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How to understand your teenager’s brain

Teens scare their parentsBelow you’ll find a link to a great article that summarizes Dr. Dan Siegel’s new book on understanding teen behavior, entitled “Brainstorm: The Power and Purpose of the Teenage Brain”.    He always writes great books that explain how our brains influence our development and behavior, and this one is no exception.

The article, entitled “Reconceptualizing Adolescence”, by Liza Greville, MA, LCSW, provides a great summary of the book’s main points.  First, 3 myths about adolescent development are debunked:

  1. Raging hormones actually do not account for the changes in behavior that we see as children enter adolescent years.
  2. Adolescents are not just “immature” and “on-hold” until they eventually grow up.
  3. Young people should not be expected to exit adolescence completely self-sufficient and independent of adults.  Some amount of nurturing, interdependent relationships are important for all of us.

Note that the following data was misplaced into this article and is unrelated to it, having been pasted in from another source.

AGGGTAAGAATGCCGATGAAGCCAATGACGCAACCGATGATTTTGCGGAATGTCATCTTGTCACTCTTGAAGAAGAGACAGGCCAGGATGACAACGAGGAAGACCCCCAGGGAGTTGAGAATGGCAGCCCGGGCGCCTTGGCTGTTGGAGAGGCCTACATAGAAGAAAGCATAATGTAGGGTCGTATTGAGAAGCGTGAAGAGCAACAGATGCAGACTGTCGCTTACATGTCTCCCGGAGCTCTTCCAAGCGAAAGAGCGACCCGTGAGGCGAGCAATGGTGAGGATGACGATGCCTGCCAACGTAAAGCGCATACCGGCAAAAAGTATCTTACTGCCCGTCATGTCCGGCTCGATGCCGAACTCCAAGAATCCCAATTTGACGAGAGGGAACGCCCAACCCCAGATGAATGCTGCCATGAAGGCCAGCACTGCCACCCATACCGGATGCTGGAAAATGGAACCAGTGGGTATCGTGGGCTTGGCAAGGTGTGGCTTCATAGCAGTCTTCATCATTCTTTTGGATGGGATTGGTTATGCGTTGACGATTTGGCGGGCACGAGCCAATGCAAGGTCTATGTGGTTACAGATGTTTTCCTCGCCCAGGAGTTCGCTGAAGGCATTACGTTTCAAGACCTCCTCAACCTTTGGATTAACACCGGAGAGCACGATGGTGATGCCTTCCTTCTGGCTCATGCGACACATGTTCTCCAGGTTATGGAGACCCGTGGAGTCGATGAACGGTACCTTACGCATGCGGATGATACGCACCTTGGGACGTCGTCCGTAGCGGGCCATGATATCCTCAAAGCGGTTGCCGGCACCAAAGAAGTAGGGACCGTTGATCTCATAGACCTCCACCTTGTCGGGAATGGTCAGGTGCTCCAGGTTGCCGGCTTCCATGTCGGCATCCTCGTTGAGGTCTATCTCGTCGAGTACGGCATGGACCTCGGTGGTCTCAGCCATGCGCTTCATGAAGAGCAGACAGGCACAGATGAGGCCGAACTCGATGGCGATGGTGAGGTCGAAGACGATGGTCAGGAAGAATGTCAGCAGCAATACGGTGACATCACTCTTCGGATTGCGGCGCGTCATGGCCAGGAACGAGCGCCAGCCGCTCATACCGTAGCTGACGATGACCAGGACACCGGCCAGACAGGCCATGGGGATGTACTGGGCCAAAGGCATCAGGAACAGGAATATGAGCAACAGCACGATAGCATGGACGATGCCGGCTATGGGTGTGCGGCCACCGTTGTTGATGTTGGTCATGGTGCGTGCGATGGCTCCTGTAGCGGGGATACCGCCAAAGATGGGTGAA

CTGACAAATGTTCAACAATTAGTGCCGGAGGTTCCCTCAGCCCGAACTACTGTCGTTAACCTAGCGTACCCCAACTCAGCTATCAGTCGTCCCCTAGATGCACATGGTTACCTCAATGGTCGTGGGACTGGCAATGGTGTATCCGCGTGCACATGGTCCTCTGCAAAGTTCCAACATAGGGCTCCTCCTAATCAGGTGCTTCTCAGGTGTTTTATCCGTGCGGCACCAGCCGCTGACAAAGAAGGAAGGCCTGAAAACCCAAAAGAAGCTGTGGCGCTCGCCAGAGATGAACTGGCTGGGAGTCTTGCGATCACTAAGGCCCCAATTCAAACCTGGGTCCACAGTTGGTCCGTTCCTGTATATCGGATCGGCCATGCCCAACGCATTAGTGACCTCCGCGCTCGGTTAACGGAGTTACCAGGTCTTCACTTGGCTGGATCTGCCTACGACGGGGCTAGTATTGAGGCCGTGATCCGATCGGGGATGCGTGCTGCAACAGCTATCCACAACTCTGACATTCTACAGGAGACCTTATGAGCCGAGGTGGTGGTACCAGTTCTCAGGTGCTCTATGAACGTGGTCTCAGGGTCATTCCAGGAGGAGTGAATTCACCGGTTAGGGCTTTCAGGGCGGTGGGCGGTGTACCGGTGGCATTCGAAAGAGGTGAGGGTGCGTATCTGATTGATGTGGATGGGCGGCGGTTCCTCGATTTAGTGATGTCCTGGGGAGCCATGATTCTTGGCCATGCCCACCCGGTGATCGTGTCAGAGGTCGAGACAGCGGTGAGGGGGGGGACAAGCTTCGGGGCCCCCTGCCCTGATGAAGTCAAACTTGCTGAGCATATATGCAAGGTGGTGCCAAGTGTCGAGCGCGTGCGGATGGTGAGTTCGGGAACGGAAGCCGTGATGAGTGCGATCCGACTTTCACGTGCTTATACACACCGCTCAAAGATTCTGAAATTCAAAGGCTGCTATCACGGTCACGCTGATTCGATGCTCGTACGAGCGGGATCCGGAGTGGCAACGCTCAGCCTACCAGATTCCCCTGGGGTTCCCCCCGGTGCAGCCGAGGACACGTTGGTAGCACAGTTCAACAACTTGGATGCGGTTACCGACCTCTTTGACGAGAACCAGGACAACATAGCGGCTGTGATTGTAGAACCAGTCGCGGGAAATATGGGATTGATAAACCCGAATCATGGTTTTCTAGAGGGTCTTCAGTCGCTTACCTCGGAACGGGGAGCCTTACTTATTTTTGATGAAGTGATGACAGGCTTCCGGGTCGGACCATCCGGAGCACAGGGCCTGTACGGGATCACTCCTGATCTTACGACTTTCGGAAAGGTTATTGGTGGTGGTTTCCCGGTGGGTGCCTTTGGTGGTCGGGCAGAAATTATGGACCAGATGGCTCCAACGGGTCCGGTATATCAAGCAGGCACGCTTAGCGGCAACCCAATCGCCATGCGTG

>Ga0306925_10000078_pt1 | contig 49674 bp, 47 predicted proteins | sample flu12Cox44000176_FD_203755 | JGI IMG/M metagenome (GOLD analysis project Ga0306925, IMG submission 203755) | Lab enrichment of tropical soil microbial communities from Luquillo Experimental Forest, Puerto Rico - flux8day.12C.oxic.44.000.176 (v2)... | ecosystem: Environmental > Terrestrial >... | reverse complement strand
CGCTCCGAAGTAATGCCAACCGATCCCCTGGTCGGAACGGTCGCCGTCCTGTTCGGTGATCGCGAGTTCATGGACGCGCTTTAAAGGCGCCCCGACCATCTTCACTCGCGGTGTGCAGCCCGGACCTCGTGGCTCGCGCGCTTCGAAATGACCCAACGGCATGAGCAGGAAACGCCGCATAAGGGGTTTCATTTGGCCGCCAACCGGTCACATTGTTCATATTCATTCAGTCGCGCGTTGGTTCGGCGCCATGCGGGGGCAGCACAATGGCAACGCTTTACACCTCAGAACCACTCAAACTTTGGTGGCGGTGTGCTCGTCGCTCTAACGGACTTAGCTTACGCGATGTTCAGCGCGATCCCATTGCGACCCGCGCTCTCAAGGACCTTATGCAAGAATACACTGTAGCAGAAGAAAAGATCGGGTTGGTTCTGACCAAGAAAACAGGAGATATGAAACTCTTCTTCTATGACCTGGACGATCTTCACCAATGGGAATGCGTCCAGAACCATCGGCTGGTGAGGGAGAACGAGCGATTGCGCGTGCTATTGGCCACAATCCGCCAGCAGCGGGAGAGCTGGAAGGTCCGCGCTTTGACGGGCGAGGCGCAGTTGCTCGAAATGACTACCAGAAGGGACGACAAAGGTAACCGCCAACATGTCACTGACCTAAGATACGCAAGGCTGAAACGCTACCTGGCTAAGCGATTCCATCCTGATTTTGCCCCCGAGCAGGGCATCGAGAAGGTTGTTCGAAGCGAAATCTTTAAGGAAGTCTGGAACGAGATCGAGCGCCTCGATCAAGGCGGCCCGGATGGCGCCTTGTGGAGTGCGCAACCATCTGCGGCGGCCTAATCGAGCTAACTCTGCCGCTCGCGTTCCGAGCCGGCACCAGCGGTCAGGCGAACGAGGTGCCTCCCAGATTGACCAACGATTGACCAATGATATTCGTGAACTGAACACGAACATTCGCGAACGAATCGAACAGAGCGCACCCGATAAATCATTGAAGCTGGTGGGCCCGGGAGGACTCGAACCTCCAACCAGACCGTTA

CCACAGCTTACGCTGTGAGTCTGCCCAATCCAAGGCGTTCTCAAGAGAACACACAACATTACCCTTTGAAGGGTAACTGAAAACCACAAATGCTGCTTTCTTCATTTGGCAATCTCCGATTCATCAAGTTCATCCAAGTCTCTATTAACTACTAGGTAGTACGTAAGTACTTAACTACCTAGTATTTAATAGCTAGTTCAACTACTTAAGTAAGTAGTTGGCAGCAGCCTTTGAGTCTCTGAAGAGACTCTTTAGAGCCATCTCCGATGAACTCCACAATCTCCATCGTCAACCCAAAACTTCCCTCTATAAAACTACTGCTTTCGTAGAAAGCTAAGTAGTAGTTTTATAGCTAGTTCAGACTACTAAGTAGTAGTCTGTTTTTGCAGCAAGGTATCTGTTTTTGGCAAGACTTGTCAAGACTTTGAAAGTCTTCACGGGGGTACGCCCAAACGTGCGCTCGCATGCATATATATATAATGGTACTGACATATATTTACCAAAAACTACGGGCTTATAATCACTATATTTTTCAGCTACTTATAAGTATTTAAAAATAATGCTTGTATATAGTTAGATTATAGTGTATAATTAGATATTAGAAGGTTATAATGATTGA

Next she talks about 4 processes that become major themes for teen thought, feeling and behavior.  These are:

  • Novelty seeking — a love of adventure, but also perhaps an impulsive style
  • Social engagement — yes, the peer group becomes more important than before.  But continuing connections to loving or otherwise involved adults is also important
  • Increased emotional intensity — positive or negative moods feel so much stronger
  • Creative exploration –new brain development spurs new ways of thinking, trying on identities, struggling with purpose.

Teens also have chemical changes going on in their brains, which lead them to feel much less rewarded and more easily bored, unless they are involved in stimulating and novel activities.

All of the above can manifest in at least 3 important ways:

  1. Increased impulsiveness
  2. Susceptibility to addiction, added to by tendencies toward experimentation, social connection, self-medication, and addiction.
  3. Hyperrationality.  All that developing brainpower that’s going on can lead towards strongly focusing on, and arguing for, the positive consequences of an action, while downplaying the negative.

What to do?  Dr. Dan Siegel conceptualizes that all areas of our brains need a “workout”, and that’s even more true for teens.  He has a website called mindplatter.com that lists these areas as a “platter”, similar to the food pyramid.

  • Focus time — when we work and concentrate
  • Play time — having fun
  • Connecting time — people time
  • Physical time — moving our bodies
  • Time in — quietly focusing inward
  • Down time — nonfocused, relaxing, daydreaming
  • Sleep time — rest and recharge for the body and the brain

The article is great, the book has got to even better.  It’s definitely on my list to read.  And it’s on our recommeneded booklist as well.

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